Carbs are not that bad if used in the right way. Essential nutrients, from digestion-friendly fiber to zinc, iron, magnesium, and folate, are filled with whole grains like oats, barley, and rye. Plus, carbs provide calories and provide the power they need to interact with our brains, red blood cells, and central nervous systems.
Not all carbs, however, are produced equal. Refined carbohydrates lack the bran and germ parts of the grain kernel that are fully fiber-free, RDN, nutritionist, and Tovita Nutrition founder: ‘They have been refined so that they are deprived of any nutritional value,’ says Silberman. “You get carbohydrates, but no nutrition.”
Of course, you will not be killed by a cookie here and some toast there, but if you always opt for processed grains (think white pasta), it might be worth moving to sly alternatives that taste better and provide health benefits. Here is a piece of good news that innovative brands make it easier than ever to eat noodles, and by using better-for-you ingredients instead of wheat, keep essential carbs to a minimum.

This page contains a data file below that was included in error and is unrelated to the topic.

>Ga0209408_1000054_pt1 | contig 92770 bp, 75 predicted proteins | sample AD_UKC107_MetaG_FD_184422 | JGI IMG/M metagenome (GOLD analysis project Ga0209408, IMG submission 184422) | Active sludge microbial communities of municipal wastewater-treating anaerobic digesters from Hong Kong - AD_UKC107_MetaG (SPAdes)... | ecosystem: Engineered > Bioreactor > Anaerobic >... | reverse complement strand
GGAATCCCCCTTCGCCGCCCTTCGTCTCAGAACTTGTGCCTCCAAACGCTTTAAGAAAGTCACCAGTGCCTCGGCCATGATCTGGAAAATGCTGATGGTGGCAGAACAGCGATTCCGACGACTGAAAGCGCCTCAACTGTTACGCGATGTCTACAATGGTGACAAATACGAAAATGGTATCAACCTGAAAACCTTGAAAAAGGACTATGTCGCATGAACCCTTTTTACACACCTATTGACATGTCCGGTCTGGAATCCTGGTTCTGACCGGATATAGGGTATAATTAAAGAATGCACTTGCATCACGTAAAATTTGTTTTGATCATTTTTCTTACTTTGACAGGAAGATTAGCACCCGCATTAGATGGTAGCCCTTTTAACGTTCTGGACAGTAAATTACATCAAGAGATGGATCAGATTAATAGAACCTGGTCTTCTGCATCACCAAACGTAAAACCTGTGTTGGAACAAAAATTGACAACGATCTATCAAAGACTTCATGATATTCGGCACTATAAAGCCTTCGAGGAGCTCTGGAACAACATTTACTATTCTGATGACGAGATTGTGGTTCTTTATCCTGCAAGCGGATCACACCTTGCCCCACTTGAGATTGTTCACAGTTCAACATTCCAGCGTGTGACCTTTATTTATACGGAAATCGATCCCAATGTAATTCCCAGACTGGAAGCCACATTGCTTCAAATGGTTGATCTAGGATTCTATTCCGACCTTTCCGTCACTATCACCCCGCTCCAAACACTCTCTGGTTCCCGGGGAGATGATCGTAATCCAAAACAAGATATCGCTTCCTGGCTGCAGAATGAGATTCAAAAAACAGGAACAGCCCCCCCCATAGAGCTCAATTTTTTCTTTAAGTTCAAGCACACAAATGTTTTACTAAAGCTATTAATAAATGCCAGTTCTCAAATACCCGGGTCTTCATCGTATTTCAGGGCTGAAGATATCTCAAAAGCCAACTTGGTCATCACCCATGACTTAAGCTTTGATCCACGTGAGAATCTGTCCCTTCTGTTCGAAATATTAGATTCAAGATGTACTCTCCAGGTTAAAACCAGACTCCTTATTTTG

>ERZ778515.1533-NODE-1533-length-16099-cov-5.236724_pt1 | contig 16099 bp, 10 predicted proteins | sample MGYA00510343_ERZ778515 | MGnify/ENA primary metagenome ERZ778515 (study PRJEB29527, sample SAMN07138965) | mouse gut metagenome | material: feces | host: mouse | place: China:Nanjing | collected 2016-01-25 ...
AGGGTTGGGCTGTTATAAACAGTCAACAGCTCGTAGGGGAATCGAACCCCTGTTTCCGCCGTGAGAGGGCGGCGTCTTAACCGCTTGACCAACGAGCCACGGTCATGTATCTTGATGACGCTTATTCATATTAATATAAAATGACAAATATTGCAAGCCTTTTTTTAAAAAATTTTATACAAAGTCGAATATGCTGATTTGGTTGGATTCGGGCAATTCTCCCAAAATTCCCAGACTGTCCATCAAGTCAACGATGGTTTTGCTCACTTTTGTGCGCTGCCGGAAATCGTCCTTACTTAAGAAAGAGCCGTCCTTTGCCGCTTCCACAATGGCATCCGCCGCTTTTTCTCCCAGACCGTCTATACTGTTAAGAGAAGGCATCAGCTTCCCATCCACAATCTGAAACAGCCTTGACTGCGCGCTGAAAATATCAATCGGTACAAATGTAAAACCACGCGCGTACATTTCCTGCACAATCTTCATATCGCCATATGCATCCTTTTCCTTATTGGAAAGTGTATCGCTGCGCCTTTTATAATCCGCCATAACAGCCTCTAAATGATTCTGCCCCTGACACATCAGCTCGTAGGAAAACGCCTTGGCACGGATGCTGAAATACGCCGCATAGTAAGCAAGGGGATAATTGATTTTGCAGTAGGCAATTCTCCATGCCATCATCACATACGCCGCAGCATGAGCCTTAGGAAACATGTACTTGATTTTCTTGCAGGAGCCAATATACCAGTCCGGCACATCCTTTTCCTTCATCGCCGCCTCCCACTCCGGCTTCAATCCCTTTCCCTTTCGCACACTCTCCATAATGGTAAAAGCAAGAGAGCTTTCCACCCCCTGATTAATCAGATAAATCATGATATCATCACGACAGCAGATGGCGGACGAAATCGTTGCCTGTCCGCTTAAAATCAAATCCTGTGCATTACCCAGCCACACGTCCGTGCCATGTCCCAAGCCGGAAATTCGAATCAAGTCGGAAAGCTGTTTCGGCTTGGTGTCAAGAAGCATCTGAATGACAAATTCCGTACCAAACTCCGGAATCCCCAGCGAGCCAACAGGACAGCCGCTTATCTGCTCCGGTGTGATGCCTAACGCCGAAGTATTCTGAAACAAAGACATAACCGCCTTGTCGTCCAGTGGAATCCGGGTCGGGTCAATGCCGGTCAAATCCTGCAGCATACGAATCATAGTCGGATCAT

These modern low-carb pastas are more substantial in protein and much healthier than your classic penne, from lentil spaghetti to mushroom noodles. Silberman remembers the list of ingredients when it comes to choosing a low-carb pasta. ‘First, I look at the ingredients,’ she tells Wellbeing. “Ideally, only one or two ingredients, like chickpeas or green lentil flour, are present in the pasta.”
Silberman also considers the nutritional facts. “These kinds of pasta can provide a lot of fiber, unlike regular pasta, so I usually like to see at least six grams of fiber per serving when I pick an alternative pasta,” she says.